Heather L. Reid is both American and British and has called six different cities in three different countries, home. Her strong sense of wanderlust and craving for a new adventure mean you might find her wandering the moors of her beloved Scotland, exploring haunted castles, or hiking through a magical forest in search of fairies and sprites. When she’s not venturing into the unknown in her real life, she loves getting lost in the worlds of video games or curling up by the fire with good story. For now, this native Texan is back in the Lone Star State, settling down with her Scottish husband and writing whatever new tales of fantasy her imagination dreams up.
Some of Heather’s Favorite Authors:
Libba Bray, Maggie Stiefvater, Robin LeFevers, Madeline L Engle, Ursula LeGuin, Dean Koontz, HP Lovecraft, Neil Gaiman, The Brontes, Jane Austen, George RR Martin, Robin Hobb, Ann Rice, VC Andrews, Douglas Adams, JK Rowling, Stephen King, Edgar Allan Poe, Phillipa Gregory, Therese Walsh, Jean M Auel, Anne McCaffrey, Victoria Schwab, Bruce Coville, Philip Pullman, Marry Shelly, Sharon Cameron. And that’s only a few!
On Becoming a Writer:
My love of words started like most writers I know. It started with a story. In this case, the stories came from the imagination of my great-aunt, Delia. She weaved magical tales to send me to sleep. She wasn’t a writer, she never wrote any of her stories on paper, and she read to me too, but I loved her stories best. Neither of us knew she was giving me the greatest gift of all, the gift of storytelling.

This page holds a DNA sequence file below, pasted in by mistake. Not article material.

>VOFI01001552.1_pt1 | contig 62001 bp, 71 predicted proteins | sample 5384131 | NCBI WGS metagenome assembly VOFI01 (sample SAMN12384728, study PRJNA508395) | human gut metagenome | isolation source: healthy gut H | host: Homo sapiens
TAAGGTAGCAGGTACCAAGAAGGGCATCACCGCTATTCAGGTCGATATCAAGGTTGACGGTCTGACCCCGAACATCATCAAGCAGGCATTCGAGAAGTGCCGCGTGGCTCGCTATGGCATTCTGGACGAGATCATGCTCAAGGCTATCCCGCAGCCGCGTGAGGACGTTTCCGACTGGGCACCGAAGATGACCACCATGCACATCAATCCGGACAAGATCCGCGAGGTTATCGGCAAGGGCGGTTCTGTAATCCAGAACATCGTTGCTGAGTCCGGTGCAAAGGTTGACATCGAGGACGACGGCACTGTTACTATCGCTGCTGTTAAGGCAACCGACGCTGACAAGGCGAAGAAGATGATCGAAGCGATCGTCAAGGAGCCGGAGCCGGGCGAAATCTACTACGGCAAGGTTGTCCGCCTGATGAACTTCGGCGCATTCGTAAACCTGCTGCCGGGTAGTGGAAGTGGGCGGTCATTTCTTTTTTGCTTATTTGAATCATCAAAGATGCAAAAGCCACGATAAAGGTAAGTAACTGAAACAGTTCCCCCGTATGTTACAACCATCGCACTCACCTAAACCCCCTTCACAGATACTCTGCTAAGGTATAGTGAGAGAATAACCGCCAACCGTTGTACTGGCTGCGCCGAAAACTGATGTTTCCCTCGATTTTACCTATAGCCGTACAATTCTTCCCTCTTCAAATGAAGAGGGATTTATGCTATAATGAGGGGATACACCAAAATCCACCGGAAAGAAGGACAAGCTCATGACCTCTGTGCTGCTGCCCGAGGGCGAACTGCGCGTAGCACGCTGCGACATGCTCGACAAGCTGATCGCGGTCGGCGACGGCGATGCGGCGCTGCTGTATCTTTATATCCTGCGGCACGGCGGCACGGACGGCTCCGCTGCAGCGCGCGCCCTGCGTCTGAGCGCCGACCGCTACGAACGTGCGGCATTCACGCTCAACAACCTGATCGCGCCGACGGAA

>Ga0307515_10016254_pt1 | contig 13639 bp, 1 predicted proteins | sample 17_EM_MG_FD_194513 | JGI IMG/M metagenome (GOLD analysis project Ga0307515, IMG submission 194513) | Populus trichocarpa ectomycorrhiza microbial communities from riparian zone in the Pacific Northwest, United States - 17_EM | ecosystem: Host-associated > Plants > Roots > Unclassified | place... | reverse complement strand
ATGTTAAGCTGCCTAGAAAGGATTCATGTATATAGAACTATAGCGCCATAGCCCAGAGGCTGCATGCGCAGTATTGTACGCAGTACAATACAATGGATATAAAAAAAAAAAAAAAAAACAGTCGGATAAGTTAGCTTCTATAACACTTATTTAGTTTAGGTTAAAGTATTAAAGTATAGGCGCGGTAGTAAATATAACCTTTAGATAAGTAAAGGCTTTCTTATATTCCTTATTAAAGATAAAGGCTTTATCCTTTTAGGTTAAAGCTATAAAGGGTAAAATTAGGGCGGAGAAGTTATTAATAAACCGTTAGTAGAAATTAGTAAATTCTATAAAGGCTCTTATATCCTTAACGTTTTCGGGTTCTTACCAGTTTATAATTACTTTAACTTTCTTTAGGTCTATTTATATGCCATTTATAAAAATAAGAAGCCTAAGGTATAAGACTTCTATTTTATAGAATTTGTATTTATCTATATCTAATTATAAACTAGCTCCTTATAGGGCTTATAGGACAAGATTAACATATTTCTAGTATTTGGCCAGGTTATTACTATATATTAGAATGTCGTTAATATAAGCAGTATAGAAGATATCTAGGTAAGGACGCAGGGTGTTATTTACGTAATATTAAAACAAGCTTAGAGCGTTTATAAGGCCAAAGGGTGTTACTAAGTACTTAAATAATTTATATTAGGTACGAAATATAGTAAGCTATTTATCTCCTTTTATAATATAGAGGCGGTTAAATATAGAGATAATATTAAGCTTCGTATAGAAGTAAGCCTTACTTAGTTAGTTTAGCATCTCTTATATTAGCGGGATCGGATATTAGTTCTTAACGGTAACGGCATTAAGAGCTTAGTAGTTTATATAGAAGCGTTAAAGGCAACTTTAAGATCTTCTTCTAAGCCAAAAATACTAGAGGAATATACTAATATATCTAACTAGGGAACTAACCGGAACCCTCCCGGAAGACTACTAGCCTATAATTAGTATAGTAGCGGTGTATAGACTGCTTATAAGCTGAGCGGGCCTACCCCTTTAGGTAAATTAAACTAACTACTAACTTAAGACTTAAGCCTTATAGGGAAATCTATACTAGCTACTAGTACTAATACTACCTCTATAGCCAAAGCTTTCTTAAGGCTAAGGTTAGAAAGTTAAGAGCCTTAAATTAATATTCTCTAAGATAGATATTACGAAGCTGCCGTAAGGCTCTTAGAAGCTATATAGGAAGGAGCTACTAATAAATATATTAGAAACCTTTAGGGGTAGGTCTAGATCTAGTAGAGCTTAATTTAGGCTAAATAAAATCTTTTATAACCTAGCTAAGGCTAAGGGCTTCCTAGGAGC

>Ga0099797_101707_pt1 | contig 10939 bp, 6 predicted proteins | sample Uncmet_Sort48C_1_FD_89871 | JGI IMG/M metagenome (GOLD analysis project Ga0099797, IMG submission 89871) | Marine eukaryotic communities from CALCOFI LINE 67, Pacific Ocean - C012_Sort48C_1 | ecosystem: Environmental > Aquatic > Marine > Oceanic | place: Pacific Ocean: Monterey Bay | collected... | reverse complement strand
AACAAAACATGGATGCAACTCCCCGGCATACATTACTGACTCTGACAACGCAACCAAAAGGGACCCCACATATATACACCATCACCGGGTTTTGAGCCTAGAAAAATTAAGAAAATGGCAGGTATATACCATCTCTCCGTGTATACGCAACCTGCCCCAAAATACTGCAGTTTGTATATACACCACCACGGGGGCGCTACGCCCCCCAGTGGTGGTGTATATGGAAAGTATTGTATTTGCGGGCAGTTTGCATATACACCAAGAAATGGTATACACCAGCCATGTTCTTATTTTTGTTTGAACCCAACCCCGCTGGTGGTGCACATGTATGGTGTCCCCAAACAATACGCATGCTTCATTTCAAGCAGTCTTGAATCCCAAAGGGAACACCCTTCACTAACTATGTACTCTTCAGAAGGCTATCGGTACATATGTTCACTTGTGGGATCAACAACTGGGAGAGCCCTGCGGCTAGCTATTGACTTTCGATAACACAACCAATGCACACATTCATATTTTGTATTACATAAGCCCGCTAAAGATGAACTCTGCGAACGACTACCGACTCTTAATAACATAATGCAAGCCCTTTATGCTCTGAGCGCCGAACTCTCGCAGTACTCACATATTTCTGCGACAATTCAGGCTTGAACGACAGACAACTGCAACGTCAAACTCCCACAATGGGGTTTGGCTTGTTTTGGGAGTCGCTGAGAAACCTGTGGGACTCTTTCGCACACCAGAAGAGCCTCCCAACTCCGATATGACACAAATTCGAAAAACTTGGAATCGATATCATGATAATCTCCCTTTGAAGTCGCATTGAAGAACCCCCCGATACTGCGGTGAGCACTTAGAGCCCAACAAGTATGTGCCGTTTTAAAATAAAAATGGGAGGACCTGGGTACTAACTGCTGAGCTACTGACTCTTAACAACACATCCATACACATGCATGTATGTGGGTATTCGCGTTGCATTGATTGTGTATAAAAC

I’ve always loved books, spending countless hours in libraries and bookstores devouring stories. At the age of 11 I started my first novel. (No, you can’t read it. It’s buried in a deep dark hole somewhere in the Tasmanian Outback and guarded by a three-headed dingo.) I told my parents I wanted to be published by the age of sixteen. I also told them I wanted to be Wonder Woman, a Dallas Cowboy cheerleader, a Broadway star, and an archaeologist. Those dreams faded. I never did get that invisible jet, but the dream of being a writer stayed with me. After college I decided to stop dreaming and start doing. I joined the Society of Children’s book Writers and Illustrators, joined a writer’s group, read books on writing, went to conferences, workshops, and most importantly, I started writing every day. Some of it was crap. Ok, at first, a lot of it was crap, but writing takes work. After over 12 years of studying and writing, my first young adult novel, PRETTY DARK NOTHING, sold in a two book deal to Month 9 Books. My best advice? Never give up. It’s been an amazing journey and I’m still learning. I write because I have to. It’s a part of what makes me, me. Part of my defining uniqueness. What’s your definition?